The Investigation

The white-layer phenomenon occurs in both vacuum furnaces with and without vacuum-sealed inner doors (Fig. 2). Tests were conducted to more accurately determine the root cause of this uncontrolled carburization (and the resultant transfer of carbon or carbon-based compounds into the vacuum environment) and subsequently their reaction with hot parts to form the observed white layer. A furnace with a vacuum-sealed door was used in the testing.

A thorough investigation of the variables that might contribute to the formation of this white layer on carburized 5120 steel was undertaken. It included:

  • Checking the tightness (leak rate) of the furnace
  • Checking the operation and functionality of the carburizing system
  • Looking for the presence of quench-oil vapor in the hot zone
  • Checking work transport sequence and oil-quench chamber

It is well known[4] that a large leak can cause ingress of air (oxygen) into the vacuum furnace chamber. If the temperature is high enough when this occurs, a reaction will take place between graphite and air that results in the formation of carbon monoxide, a carburizing gas. The leak rate of the test furnace was checked and found to be within acceptable limits (<20 microns/hour).

Leakage in the carburizing gas mixture injection system would be another source of carburizing gas in the vacuum furnace. As part of this test program, mass-flow controller functionality and control/shutoff valves were verified to be operating properly, which eliminated them as a potential cause of the uncontrolled carburizing problem.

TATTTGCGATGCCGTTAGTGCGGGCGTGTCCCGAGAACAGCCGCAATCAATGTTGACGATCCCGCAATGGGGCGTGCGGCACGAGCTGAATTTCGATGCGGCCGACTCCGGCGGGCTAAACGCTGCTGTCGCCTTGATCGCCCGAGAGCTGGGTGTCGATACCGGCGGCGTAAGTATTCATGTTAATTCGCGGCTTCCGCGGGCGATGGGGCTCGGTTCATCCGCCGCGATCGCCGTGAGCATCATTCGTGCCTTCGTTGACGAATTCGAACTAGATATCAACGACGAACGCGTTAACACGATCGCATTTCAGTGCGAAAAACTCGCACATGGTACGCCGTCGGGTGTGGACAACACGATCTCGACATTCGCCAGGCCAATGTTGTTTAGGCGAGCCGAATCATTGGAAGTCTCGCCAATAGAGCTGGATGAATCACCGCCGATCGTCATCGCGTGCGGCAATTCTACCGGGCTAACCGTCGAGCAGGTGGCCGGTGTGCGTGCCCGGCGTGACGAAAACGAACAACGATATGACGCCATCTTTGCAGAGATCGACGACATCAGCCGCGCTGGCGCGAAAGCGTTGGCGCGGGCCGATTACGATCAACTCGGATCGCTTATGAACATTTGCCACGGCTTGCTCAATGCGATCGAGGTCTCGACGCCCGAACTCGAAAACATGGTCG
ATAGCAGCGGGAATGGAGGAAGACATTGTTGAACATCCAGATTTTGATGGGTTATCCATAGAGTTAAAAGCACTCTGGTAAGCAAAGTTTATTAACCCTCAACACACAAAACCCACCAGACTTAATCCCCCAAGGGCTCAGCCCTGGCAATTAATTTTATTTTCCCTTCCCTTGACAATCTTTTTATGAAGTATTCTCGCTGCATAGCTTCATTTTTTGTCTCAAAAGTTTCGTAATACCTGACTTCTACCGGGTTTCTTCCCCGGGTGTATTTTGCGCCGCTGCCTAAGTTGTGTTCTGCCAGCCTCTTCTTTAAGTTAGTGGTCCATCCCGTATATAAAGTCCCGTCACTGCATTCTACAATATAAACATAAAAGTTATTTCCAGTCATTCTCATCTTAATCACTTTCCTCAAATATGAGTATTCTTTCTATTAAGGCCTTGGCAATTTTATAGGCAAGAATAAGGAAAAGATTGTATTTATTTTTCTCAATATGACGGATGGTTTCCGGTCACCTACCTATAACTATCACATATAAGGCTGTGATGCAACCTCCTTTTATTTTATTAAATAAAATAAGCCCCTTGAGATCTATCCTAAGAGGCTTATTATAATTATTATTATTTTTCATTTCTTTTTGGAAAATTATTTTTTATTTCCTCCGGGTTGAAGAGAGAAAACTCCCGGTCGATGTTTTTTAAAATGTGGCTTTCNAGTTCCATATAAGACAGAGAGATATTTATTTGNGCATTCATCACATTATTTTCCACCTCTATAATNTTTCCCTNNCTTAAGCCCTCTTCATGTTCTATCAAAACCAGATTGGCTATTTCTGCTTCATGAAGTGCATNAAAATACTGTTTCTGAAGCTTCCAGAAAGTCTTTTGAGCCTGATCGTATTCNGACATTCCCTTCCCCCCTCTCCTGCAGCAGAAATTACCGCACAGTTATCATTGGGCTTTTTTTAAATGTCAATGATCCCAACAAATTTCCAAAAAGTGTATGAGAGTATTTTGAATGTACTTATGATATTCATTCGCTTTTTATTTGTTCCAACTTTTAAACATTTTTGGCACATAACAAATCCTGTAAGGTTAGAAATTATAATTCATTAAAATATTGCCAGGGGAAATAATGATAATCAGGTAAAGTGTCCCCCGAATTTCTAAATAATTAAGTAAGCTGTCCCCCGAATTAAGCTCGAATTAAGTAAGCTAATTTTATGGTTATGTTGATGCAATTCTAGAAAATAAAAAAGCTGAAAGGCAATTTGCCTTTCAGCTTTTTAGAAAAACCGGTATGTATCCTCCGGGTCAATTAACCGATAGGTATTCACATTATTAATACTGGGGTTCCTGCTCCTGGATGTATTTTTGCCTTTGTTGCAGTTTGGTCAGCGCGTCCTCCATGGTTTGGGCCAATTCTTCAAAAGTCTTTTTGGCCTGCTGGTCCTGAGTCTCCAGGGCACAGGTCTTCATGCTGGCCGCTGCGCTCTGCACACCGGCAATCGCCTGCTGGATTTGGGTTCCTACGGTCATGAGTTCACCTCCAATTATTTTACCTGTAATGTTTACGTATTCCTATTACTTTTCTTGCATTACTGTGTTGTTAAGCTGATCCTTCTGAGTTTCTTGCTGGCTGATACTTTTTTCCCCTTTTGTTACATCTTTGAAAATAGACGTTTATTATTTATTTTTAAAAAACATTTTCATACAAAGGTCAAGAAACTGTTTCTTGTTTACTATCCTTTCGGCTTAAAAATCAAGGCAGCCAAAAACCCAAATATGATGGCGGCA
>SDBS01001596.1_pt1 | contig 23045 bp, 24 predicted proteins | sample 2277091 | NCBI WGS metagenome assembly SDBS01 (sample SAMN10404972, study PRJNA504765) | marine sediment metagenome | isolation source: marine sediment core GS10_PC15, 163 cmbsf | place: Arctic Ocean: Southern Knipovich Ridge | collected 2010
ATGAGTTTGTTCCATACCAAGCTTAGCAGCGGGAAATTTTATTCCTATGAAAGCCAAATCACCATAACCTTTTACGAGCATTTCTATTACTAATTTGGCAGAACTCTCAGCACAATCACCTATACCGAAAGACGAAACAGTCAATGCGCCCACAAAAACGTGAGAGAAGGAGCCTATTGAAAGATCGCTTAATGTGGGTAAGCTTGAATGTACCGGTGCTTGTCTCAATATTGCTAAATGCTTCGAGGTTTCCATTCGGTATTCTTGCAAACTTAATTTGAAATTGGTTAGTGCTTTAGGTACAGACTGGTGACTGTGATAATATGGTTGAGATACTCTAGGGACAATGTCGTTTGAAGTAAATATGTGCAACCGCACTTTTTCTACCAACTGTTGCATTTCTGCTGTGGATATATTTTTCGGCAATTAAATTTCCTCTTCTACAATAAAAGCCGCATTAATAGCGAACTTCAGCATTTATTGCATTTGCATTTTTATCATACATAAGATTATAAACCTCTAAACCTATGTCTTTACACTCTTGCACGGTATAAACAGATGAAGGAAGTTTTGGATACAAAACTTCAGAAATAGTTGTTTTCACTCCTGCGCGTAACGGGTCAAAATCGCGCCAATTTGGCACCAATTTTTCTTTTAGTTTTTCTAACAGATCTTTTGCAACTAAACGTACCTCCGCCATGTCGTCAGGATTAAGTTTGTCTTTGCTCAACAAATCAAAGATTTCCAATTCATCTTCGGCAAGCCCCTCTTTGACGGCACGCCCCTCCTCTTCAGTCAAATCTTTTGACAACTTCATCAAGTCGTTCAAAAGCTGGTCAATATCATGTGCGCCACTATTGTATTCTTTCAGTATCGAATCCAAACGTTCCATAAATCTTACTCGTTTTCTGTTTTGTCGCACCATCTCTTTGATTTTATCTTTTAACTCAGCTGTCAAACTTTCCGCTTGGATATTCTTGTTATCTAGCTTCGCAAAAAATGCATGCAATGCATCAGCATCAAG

Subsequent actions then focused on the possible impact of the quench oil and more specifically the oil vapor. The entire load transport process from the heating chamber to immersion in oil was thoroughly and systematically analyzed and included: the sequence of load transport from the heating chamber into the quenching chamber; the sequence of internal door opening and closing; vacuum level during load transportation for quenching; the moment of backfill (with nitrogen) and gas dispersion during the backfill process in the quenching chamber; pressure above the oil; load immersion rate; oil agitator activation and rotational speed and quench-oil temperature.

As a result of the optimization of these factors, the intensity and quantity of the white layer was reduced and its presence limited to isolated areas in the microstructure, but it was not completely eliminated. The next step was to change the quench oil knowing that different oils have different vapor pressures (and the ability to produce varying amounts of oil vapors). Oil from a different supplier was used. Further testing did not solve the problem. The white layer still appeared occasionally but perhaps to a slightly lesser degree.